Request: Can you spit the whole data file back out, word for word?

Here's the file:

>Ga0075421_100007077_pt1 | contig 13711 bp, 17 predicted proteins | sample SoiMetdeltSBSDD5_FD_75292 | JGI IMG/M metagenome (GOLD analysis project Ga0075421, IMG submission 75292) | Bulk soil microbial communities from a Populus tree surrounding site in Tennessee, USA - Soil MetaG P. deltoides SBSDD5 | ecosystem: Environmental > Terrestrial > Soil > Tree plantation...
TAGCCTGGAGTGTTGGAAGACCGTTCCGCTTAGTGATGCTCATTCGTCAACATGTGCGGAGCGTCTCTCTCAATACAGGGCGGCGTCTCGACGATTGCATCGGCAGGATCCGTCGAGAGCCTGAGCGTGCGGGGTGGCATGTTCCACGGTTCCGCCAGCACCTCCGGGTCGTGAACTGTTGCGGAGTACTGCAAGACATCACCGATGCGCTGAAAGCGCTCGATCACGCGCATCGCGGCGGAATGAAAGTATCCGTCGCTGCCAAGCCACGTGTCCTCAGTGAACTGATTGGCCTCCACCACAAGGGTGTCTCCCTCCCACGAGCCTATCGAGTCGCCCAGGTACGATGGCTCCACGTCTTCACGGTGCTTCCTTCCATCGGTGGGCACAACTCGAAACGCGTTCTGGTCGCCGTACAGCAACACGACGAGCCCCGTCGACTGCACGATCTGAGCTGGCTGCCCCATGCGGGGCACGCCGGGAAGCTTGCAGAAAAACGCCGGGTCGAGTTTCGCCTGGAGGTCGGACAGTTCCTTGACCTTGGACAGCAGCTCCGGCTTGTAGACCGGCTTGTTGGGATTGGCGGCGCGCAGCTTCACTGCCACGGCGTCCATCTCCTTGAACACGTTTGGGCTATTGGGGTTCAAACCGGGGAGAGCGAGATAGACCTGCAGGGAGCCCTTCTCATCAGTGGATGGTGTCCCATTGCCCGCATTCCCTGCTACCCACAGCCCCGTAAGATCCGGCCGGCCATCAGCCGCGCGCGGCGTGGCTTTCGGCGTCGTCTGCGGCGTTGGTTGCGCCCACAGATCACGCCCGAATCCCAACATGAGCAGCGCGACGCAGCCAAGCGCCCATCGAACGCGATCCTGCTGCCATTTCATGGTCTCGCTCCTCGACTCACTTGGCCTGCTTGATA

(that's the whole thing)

>Ga0075421_100007077_pt1 | contig 13711 bp, 17 predicted proteins | sample SoiMetdeltSBSDD5_FD_75292 | JGI IMG/M metagenome (GOLD analysis project Ga0075421, IMG submission 75292) | Bulk soil microbial communities from a Populus tree surrounding site in Tennessee, USA - Soil MetaG P. deltoides SBSDD5 | ecosystem: Environmental > Terrestrial > Soil > Tree plantation...
TAGCCTGGAGTGTTGGAAGACCGTTCCGCTTAGTGATGCTCATTCGTCAACATGTGCGGAGCGTCTCTCTCAATACAGGGCGGCGTCTCGACGATTGCATCGGCAGGATCCGTCGAGAGCCTGAGCGTGCGGGGTGGCATGTTCCACGGTTCCGCCAGCACCTCCGGGTCGTGAACTGTTGCGGAGTACTGCAAGACATCACCGATGCGCTGAAAGCGCTCGATCACGCGCATCGCGGCGGAATGAAAGTATCCGTCGCTGCCAAGCCACGTGTCCTCAGTGAACTGATTGGCCTCCACCACAAGGGTGTCTCCCTCCCACGAGCCTATCGAGTCGCCCAGGTACGATGGCTCCACGTCTTCACGGTGCTTCCTTCCATCGGTGGGCACAACTCGAAACGCGTTCTGGTCGCCGTACAGCAACACGACGAGCCCCGTCGACTGCACGATCTGAGCTGGCTGCCCCATGCGGGGCACGCCGGGAAGCTTGCAGAAAAACGCCGGGTCGAGTTTCGCCTGGAGGTCGGACAGTTCCTTGACCTTGGACAGCAGCTCCGGCTTGTAGACCGGCTTGTTGGGATTGGCGGCGCGCAGCTTCACTGCCACGGCGTCCATCTCCTTGAACACGTTTGGGCTATTGGGGTTCAAACCGGGGAGAGCGAGATAGACCTGCAGGGAGCCCTTCTCATCAGTGGATGGTGTCCCATTGCCCGCATTCCCTGCTACCCACAGCCCCGTAAGATCCGGCCGGCCATCAGCCGCGCGCGGCGTGGCTTTCGGCGTCGTCTGCGGCGTTGGTTGCGCCCACAGATCACGCCCGAATCCCAACATGAGCAGCGCGACGCAGCCAAGCGCCCATCGAACGCGATCCTGCTGCCATTTCATGGTCTCGCTCCTCGACTCACTTGGCCTGCTTGATA